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Beat on the Road: A gangster (Beat Takeshi) takes a boy (Yusuke Sekiguchi) to meet his mother in the remote regions of Japan in 'Kikujiro.'

Weirdly Wistful

Beat Takeshi combines sentiment with violence in 'Kikujiro'

By Richard von Busack

THE COMBINATION of sentimentality and violence is a potent one in the movies, and Beat Takeshi (a.k.a. Takeshi Kitano) has used it to powerful effect in his weirdly tender yakuza films. The most gentle so far, Kikujiro, plays like a very odd Frank Capra film, all about the rehabbing of a bad man. A penny-ante gangster named Kikujiro (Takeshi) gets a job escorting an unhappy boy named Masao (Yusuke Sekiguchi) to meet the mother he never knew. It's a long trip from Tokyo, and the gangster lenghtens it by stupidly blowing all their traveling money at the race track. The boy and the man cross seemingly all of Honshu by walking and bumming rides. When at last they arrive, the child is disappointed. Kikujiro, who also never really knew his mother, decides to cheer him up by creating an impromptu circus for him. To help out, he enlists a trio of clowns: a traveling poet and a pair of bikers, one a stripling, one a gentle fatty.

Takeshi's visual cleverness is extreme. He sets up a shot from the inside of a champagne glass and shows us a country road reflected in a spinning chrome hubcap. One shot is seen through the multifaceted eye of a passing dragonfly. Takeshi appreciates the green, almost Hawaiian, remote parts of Japan, the roadside farms, the rough county fairs, the corrugated metal bus shelters with 50-year-old advertisements in them.

Takeshi's work is a lament for violence instead of a celebration of it. Through matching sets of flash-forwards and flash-backs, he cuts from a situation that sets up a fight to the broken, unconscious body lying on the ground afterward. The director, poker-faced and yet wounded, still bears the scars of the terrific motorcycle accident he was in a few years ago. The divot out of his cheekbone makes his eyes mismatched. Through his macho unexpressiveness, Takeshi looks as if he were always about to raise an eyebrow. His rolling Popeye the Sailor Man walk (probably another result of the accident) has a bantam rooster's authority. His Kikijuro is accustomed to being obeyed. When he becomes the ringmaster of the little impromptu creekside circus, no act is too humiliating for his trio of volunteers.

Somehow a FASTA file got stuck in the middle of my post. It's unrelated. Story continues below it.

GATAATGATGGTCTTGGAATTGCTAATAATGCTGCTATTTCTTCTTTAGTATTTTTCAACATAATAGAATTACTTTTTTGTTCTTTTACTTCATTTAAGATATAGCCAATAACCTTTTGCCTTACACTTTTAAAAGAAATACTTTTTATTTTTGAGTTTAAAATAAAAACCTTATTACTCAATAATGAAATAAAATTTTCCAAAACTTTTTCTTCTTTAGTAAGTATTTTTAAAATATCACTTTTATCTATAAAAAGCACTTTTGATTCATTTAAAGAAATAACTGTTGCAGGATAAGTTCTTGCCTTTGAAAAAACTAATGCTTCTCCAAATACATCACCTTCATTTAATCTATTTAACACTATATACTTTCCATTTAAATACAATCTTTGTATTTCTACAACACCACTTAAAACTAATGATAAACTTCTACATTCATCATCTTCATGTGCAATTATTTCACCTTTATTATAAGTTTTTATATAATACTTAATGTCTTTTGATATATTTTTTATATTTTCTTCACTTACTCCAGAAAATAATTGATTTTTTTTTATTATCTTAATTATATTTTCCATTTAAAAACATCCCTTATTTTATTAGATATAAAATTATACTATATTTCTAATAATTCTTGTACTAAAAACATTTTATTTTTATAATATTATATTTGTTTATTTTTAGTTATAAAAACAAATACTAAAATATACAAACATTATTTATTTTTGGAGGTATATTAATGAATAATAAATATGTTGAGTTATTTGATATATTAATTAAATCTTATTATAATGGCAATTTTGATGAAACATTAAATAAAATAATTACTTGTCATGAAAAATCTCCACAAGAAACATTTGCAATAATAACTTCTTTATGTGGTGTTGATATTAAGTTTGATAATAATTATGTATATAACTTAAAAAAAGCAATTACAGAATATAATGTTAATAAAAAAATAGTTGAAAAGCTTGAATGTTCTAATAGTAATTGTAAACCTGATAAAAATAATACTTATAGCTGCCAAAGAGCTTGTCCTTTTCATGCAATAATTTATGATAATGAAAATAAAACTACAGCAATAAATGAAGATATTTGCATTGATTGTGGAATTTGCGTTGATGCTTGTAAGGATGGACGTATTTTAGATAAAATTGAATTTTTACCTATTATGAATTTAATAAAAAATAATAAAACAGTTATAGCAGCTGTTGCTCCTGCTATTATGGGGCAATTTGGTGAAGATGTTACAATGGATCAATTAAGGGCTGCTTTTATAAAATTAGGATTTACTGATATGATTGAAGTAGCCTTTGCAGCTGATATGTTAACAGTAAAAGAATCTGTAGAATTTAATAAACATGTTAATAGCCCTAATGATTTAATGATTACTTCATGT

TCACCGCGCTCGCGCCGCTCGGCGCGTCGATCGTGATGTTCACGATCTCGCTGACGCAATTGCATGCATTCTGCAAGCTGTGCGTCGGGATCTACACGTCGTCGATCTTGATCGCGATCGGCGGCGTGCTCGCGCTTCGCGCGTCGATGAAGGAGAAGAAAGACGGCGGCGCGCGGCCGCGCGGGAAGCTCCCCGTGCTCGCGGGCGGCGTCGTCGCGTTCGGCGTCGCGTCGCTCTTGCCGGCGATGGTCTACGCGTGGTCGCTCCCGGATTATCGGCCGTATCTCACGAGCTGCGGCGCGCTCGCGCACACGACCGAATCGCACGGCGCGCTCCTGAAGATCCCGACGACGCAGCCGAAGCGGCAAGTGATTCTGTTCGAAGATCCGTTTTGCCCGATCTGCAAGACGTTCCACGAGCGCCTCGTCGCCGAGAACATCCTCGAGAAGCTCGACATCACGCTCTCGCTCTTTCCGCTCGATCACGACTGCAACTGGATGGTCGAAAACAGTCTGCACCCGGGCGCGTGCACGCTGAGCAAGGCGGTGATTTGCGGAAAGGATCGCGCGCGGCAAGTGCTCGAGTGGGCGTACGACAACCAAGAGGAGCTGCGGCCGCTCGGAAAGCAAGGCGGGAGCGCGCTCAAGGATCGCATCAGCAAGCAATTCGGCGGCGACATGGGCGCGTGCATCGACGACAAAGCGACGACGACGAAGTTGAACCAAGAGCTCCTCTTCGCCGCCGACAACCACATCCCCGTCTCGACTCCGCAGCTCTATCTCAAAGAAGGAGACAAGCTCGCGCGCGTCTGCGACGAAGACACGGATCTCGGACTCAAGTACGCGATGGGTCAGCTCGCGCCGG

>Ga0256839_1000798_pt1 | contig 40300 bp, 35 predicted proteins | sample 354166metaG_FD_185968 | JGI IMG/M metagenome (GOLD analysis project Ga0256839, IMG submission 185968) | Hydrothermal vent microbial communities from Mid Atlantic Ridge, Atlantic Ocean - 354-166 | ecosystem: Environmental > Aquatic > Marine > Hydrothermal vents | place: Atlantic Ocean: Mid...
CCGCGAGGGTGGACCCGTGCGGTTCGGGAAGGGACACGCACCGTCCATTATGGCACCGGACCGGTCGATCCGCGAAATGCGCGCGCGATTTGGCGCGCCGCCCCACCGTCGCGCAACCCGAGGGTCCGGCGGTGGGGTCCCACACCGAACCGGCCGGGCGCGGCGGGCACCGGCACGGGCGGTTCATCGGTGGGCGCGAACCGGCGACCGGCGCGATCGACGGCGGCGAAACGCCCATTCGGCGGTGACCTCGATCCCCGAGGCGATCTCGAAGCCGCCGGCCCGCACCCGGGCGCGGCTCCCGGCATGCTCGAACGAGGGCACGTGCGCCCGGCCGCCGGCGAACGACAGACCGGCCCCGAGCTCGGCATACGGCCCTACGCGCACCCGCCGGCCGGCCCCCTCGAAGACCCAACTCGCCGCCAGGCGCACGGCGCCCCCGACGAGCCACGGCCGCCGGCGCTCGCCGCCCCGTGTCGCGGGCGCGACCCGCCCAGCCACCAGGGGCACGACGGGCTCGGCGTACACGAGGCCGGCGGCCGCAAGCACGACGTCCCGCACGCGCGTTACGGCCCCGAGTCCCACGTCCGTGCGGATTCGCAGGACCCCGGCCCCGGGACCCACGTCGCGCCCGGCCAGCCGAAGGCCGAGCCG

Unfortunately, Kikujiro leaves viewers with the cinematic equivalent of a chalky aftertaste. The last third of the film is suffused with imagery of weird clowns and crystal angels. The untranslatability of some Japanese humor is violently apparent here, and the mawkishness that Takeshi has dammed up breaks out and swamps the picture. (Moreover, the little boy isn't an especially effective actor.) This is Takeshi's fifth movie released here, Fireworks being the best. The cult director's work is frustrating. To date, his remarkable capacity for invention is matched with a wistful sensibility that at time seems like delicacy for the sake of delicacy. Homely as the man is, he's just too pretty.


Kikujiro (PG-13; 120 min.), directed and written by Takeshi Kitano, photographed by Katsumi Yangishima and starring Beat Takeshi and Yusuke Sekiguchi, opens Thursday at the Nickelodeon in Santa Cruz.

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From the June 21-28, 2000 issue of Metro Santa Cruz.

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